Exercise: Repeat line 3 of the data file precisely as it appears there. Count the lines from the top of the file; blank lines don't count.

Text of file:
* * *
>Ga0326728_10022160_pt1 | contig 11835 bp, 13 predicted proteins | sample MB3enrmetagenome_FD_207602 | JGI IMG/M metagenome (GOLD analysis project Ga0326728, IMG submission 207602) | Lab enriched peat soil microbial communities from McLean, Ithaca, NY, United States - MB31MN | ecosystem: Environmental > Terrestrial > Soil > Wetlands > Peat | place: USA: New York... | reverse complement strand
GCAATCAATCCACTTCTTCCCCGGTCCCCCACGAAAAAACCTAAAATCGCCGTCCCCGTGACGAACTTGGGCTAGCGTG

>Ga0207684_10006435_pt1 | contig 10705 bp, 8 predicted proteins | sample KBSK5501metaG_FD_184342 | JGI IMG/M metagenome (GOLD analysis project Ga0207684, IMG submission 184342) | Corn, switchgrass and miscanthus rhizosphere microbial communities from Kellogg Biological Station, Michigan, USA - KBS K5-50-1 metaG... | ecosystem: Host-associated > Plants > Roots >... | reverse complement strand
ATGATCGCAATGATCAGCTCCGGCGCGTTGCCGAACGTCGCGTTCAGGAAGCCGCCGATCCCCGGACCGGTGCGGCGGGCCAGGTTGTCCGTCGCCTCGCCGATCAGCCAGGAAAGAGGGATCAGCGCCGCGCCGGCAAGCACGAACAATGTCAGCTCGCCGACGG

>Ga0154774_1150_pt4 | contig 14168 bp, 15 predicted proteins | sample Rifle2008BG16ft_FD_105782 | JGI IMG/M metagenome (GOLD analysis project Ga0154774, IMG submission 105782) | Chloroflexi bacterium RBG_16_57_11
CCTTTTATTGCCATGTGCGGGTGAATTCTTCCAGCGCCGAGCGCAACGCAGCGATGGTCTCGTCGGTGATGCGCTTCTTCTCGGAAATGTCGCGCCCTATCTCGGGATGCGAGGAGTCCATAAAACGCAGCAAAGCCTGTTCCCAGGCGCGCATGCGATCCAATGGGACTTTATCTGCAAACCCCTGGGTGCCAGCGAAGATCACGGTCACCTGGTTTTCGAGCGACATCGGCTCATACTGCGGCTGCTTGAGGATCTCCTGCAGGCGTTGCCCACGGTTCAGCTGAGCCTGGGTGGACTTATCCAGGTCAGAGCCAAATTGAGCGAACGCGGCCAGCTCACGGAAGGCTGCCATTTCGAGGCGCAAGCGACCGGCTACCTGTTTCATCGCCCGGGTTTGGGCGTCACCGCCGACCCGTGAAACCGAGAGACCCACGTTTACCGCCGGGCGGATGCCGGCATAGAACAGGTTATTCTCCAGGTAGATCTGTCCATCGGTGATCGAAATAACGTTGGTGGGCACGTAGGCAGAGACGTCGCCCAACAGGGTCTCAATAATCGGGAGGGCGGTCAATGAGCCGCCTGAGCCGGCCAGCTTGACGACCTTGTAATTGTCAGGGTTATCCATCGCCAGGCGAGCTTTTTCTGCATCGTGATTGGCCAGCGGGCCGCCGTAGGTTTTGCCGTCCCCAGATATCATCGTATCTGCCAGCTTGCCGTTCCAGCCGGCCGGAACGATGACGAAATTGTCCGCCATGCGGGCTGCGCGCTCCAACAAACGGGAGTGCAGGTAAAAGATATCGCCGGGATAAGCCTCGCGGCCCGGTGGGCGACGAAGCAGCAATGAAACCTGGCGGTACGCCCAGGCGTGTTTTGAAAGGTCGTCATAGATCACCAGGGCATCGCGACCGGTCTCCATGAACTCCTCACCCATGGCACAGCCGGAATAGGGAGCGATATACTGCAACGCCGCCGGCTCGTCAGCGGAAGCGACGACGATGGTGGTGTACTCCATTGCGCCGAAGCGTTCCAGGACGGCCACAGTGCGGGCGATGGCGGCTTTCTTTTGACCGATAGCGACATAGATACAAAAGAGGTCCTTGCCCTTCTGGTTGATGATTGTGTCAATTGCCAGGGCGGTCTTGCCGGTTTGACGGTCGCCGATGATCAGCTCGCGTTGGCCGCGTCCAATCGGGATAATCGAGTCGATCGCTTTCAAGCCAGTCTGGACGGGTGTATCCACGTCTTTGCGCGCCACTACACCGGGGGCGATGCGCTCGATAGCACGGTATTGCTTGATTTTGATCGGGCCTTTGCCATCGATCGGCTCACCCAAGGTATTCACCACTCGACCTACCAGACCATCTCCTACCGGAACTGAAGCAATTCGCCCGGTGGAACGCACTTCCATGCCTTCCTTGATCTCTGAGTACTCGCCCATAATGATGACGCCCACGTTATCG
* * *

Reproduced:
>Ga0207684_10006435_pt1 | contig 10705 bp, 8 predicted proteins | sample KBSK5501metaG_FD_184342 | JGI IMG/M metagenome (GOLD analysis project Ga0207684, IMG submission 184342) | Corn, switchgrass and miscanthus rhizosphere microbial communities from Kellogg Biological Station, Michigan, USA - KBS K5-50-1 metaG... | ecosystem: Host-associated > Plants > Roots >... | reverse complement strand